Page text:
All research related data including; plans, forms, submissions, raw data, processed data, drafts, papers, references etc

Storing or sharing files on-campus

Large files and data sets

Collaborating with people with a Deakin login account

Free

Deakin ID and password protected

Backed up automatically

Only authorised members have access

Data will continue to be stored when member leaves Deakin

Accessible by more than one Deakin person.

Available inside and outside Deakin (via VPN)

Only available to those with a Deakin login.

Not available unless logged into the Deakin network

To manage access you will need to your data steward.

Personal Repositories

Storage Option Ideal for .... Advantages Limitations
External storage devices – USB, hard drives Short term, secondary storage of non-sensitive data. Easy, portable, cheap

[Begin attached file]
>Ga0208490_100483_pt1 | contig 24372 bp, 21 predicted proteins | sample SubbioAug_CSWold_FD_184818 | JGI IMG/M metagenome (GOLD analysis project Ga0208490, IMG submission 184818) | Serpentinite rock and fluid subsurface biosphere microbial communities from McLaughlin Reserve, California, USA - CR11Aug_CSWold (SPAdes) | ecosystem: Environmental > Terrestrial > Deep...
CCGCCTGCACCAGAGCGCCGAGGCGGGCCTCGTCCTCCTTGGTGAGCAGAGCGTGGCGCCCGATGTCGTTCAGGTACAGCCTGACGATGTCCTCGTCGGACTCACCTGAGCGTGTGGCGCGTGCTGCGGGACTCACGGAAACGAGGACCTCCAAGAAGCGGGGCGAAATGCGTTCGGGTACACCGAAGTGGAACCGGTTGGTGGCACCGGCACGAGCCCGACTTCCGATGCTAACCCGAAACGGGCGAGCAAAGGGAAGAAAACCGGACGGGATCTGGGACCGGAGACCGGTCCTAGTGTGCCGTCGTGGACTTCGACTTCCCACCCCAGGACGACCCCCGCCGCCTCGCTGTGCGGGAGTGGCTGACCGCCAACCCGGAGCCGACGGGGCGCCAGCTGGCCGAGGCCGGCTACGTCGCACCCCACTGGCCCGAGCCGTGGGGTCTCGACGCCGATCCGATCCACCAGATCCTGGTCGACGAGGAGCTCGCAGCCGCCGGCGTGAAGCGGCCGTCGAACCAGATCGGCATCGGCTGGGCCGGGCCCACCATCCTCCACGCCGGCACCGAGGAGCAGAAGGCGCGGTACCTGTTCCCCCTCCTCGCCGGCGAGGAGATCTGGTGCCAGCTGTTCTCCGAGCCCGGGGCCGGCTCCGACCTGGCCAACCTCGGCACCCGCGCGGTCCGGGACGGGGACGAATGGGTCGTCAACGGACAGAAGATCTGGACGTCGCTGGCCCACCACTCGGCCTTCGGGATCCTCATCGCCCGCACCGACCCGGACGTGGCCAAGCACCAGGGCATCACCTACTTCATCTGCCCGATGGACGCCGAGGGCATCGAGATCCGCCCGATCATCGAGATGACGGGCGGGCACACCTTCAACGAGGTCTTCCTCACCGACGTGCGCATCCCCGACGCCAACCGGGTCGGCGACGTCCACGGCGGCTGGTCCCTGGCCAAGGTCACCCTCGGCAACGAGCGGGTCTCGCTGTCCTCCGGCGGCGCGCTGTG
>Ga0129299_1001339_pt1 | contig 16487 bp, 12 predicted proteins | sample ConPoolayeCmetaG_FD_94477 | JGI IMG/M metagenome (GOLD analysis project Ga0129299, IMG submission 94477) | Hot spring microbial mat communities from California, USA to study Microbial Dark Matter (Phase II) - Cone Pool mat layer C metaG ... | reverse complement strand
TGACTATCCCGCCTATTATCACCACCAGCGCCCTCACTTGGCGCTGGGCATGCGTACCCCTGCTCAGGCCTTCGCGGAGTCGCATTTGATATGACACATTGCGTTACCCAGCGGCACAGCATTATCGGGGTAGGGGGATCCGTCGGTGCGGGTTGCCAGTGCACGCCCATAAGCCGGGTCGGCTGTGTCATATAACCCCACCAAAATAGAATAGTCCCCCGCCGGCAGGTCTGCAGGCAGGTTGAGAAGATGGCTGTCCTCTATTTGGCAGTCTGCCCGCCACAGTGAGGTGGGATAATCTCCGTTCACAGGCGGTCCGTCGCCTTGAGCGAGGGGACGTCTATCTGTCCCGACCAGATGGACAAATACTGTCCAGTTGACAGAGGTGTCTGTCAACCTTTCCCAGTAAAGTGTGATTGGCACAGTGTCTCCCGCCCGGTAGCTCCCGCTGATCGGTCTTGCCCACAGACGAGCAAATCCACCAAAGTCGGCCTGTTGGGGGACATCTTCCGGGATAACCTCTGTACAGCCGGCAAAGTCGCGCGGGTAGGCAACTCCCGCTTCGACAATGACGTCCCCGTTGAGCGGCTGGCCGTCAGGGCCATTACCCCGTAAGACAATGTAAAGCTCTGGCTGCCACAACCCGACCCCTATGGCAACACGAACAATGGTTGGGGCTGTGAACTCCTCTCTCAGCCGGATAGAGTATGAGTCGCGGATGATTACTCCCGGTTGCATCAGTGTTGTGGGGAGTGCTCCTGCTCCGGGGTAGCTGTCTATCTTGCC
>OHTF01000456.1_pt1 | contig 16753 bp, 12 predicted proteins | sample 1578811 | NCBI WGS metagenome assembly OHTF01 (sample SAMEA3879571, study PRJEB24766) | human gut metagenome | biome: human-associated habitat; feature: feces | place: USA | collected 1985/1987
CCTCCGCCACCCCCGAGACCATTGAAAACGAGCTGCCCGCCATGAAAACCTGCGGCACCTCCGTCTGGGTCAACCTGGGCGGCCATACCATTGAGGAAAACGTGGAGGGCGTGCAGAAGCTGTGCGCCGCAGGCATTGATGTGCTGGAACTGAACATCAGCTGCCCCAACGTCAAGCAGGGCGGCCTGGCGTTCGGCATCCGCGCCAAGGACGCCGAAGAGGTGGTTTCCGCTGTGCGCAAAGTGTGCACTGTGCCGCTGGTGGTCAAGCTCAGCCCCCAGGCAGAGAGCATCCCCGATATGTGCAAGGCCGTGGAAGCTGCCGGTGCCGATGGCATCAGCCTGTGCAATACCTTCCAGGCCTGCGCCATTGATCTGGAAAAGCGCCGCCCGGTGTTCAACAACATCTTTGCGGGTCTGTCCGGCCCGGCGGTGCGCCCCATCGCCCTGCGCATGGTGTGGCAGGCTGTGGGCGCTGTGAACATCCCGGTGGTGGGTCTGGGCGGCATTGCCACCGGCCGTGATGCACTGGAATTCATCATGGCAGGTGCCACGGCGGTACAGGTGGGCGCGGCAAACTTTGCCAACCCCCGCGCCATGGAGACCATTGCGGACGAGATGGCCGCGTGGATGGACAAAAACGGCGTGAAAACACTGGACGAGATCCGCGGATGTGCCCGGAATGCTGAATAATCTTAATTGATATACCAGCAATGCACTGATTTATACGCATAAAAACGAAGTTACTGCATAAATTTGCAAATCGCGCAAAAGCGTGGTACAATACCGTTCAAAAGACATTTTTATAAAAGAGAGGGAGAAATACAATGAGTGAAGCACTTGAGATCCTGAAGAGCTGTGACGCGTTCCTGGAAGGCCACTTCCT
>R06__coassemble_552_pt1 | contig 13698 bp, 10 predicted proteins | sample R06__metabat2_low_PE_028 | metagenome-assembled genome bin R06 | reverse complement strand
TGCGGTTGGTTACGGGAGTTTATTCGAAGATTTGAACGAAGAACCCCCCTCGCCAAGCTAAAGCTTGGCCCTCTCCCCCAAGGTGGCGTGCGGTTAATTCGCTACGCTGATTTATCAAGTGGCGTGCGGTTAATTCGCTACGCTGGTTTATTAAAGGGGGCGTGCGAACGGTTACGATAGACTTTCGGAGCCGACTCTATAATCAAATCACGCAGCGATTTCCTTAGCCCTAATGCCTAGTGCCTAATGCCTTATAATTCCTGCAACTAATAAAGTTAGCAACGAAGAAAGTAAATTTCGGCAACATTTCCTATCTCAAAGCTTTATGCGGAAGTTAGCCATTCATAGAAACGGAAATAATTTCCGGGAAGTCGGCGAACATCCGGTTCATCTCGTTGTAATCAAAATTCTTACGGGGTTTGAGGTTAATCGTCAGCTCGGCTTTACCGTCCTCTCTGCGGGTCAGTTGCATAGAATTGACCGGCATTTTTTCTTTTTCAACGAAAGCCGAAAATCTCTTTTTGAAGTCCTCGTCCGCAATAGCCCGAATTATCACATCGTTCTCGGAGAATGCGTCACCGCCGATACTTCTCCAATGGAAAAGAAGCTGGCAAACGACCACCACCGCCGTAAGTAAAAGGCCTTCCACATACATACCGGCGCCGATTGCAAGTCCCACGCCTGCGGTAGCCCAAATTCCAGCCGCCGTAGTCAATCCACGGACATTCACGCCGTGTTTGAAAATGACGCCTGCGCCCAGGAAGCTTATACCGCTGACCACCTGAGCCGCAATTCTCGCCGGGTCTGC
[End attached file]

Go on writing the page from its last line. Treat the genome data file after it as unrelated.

Insecure, unless kept in secure location and sensitive data are encrypted

Not automatically backed up

Easily damaged, misplaced or lost

Not suitable for long-term storage
External storage devices – CDs and DVDs Read only, secondary storage of non-sensitive data Easy, portable, cheap,
good for backing up data

Insecure, unless kept in secure location and sensitive data are encrypted

Not backed up

Not suitable for long-term storage
Personal computers and laptops – local drives

Storing your data temporarily but should not be used for storing master copies of your data.

Data storage if you are in a location that has no access to the internet.

Convenient

Insecure, unless password protected and sensitive data are encrypted

Not automatically backed up